Streetwear's Economic Bubble: How Long Can It Last?


What is a bubble, Wiktionary defines it as follows. A spherically contained volume of air or other gas, especially one made from soapy liquid. But what is a Economic bubble? An economic bubble or asset bubble (sometimes also referred to as a speculative bubble, a market bubble, a price bubble blah blah. Is trade in an asset at a price or price range that strongly exceeds the asset's intrinsic value. Let's remember that phrase, "intrinsic value".


We've seen “bubbles,” or boom and bust periods for some time now.From tulips back in historic ages to the American housing market. They are not a modern concept. How do they work, simply put item A hits the market and people love it. So much so that they form lines in the street, instantly buying out supplys. Repeat this everytine a new drop hits, eventually opportunistic suppliers or "Resellers" catch on and mark up prices for extra profit.


They see that no one seems to mind too much so they continue to raise prices, but Item A is hot so who cares? We'll pay what ever ur askin for em. This continues until the price asked for item A far exceeds the "intrinsic value" of the item it's self. Eventually people who lined up to spend there last on item A, doesn't quite think it's so cool anymore. And just like that what was once a boom has turned to bust.

In 1841, Scottish writer Charles Mackay published Extraordinary Popular Delusions and the Madness of Crowds. The book detailed examples of social epidemics, market speculation, and urban legends. In the 177 years since its publication, Mackay’s outline of how humans form social in-groups and endorse the absurd to their own detriment has only grown in relevance. Its insights are particularly relevant to the realm of streetwear today.


Streetwear has been definitive for the 21st-century youth, any major city you visit you're bound to see countless young people in name you fav streetwear brand. It is a bubble at least two decades in the making whose growth shows little sign of slowing. It has evolved from the uniform of skaters, punks, and hip-hop heads to a commercial fad powerful enough to upend the fashion industry itself.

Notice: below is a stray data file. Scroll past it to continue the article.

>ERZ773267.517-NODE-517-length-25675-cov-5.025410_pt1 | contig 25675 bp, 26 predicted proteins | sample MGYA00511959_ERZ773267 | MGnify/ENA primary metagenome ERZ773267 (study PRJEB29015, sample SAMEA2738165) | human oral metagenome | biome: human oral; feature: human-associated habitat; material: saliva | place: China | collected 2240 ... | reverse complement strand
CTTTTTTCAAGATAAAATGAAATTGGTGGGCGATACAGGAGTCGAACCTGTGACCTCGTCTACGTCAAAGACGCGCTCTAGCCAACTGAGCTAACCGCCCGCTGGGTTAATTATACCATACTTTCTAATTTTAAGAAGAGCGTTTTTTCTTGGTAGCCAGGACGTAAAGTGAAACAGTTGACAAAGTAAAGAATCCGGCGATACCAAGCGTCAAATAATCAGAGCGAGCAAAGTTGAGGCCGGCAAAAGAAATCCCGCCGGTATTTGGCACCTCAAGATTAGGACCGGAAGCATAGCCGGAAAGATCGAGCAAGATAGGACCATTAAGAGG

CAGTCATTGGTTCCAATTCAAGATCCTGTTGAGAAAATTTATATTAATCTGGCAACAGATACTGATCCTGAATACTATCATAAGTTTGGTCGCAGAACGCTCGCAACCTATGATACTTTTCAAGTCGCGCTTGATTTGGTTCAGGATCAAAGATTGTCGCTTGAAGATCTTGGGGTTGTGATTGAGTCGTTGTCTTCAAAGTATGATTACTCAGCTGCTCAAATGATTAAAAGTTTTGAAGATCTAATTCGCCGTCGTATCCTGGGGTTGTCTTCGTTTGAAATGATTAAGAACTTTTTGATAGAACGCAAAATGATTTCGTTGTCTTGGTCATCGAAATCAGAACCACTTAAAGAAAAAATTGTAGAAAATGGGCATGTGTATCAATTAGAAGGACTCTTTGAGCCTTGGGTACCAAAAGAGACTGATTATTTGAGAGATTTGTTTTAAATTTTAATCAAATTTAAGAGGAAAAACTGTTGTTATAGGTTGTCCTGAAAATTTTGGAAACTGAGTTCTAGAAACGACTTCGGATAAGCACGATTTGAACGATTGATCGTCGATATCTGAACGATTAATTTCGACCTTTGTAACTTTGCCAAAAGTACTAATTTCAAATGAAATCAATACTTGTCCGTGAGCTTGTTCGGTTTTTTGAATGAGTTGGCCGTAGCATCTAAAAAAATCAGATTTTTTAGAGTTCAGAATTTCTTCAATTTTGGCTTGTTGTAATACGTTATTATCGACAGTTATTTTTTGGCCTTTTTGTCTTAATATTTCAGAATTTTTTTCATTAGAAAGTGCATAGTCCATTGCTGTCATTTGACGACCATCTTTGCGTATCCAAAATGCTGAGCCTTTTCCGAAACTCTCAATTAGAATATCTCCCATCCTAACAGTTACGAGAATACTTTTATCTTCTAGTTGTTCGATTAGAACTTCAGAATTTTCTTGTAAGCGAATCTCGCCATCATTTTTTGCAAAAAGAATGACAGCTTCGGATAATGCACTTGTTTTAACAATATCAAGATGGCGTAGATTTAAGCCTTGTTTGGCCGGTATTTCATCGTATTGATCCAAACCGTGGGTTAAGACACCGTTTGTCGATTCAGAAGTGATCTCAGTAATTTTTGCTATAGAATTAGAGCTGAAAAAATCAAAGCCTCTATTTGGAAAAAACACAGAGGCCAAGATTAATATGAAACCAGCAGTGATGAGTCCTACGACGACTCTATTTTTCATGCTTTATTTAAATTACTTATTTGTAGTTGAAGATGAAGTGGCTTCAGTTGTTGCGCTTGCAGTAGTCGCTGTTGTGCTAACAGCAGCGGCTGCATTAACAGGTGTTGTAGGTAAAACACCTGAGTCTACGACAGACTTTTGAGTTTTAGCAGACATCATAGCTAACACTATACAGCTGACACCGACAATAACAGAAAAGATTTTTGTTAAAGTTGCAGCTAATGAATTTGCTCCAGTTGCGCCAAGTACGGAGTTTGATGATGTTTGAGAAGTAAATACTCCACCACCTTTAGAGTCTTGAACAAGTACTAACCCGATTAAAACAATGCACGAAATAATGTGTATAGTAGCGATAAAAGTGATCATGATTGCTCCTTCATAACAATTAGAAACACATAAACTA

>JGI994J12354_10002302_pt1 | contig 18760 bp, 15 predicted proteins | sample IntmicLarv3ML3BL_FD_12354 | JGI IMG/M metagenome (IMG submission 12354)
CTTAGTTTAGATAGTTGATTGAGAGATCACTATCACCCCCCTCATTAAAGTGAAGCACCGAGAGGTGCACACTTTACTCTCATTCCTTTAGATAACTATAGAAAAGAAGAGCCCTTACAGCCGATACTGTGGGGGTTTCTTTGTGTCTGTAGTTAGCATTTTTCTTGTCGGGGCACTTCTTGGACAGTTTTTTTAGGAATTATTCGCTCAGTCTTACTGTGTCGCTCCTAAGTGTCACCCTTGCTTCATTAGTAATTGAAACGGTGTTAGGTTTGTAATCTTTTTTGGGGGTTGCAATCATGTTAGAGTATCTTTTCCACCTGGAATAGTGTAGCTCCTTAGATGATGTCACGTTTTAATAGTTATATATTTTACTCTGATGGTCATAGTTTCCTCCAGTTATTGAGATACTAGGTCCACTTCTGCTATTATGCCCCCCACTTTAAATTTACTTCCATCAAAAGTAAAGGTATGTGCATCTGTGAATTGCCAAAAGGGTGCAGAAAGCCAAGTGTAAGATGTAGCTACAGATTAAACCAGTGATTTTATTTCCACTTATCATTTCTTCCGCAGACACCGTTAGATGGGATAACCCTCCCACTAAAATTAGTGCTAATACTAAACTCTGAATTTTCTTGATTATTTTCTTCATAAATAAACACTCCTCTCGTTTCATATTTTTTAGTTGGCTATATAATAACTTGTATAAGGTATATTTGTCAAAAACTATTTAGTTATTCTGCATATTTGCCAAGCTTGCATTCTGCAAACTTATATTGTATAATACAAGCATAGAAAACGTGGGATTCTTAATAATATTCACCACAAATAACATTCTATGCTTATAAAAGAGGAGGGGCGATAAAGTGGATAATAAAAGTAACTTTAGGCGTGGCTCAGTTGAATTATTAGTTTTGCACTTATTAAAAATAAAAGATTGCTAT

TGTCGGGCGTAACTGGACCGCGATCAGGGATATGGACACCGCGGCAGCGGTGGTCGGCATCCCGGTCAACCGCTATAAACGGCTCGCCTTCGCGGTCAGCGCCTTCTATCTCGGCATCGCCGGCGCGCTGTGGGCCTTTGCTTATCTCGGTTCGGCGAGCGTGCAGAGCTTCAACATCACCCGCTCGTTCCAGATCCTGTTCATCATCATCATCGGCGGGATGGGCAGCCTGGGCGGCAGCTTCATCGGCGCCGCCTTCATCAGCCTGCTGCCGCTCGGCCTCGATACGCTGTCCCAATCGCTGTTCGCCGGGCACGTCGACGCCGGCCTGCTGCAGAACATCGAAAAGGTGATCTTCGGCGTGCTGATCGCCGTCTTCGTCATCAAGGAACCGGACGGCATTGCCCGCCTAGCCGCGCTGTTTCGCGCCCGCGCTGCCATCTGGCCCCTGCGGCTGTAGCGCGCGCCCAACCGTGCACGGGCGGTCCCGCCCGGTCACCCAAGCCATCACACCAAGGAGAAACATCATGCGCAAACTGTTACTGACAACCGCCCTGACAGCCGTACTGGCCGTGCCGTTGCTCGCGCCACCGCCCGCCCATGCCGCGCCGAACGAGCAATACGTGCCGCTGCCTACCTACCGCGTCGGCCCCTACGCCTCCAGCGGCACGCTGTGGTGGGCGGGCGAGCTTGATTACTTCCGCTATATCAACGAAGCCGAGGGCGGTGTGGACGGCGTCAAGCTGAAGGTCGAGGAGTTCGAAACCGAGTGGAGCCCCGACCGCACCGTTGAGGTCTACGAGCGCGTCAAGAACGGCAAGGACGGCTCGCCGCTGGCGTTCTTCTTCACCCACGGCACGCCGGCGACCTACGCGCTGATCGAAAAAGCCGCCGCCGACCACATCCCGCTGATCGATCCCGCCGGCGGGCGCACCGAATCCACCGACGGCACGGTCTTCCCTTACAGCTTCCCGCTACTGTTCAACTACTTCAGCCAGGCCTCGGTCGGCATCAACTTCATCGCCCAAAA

One thing this new found hysteria has caused in streetwear’s mainstream success, is the rise of recognition and admonishment.



Now generations old fashion houses who previously scofed at the notion of streetwear, (check out our last video on high fashion and streetwear) have fully embraced the many of the things that made streetwear a thing. Streetwear OGs like Bobby Hundreds of famed The Hundreds, has gone on record in saying “After 14 years of building my own brand, The Hundreds, I saw the ‘streetwear’ label get twisted and turned by the media and mainstream… Today, streetwear is the hottest hashtag in style, youth culture, and music, but no one agrees on what it means or where it came from.”


Fear of God’s Jerry Lorenzo once defined streetwear in the following way: “No investors, no partners etc. The product is pure, as we’re not on the fashion calendar… I guess anything would be considered street that comes outside of the traditional fashion system.” The Irony is, Lorenzo's brand along with others are now deeply engrossed in the system. The majority have outside investment (including Supreme — even before the $500 million Carlyle Group deal) and the fashion industry as a whole has followed streetwear’s lead, forgoing seasonality more and more with each passing year.

But once apone a time streetwear did exist outside the established systems of mainstrem, the cross over happened around 2017.


In the earlier days there were hundreds if not thousands of small streetwear brands, everybody wanted to jump one off mainly because it was pretty cheap. Relying heavily on graphics and screenprinting rather than cut-and-sew, and it’s culturally viable. Often containing catchy parses, or relevant imagery.

Not to mention since it was largely based on sports wear, it is super comfortable. This was right up the ally of the larger fashion houses.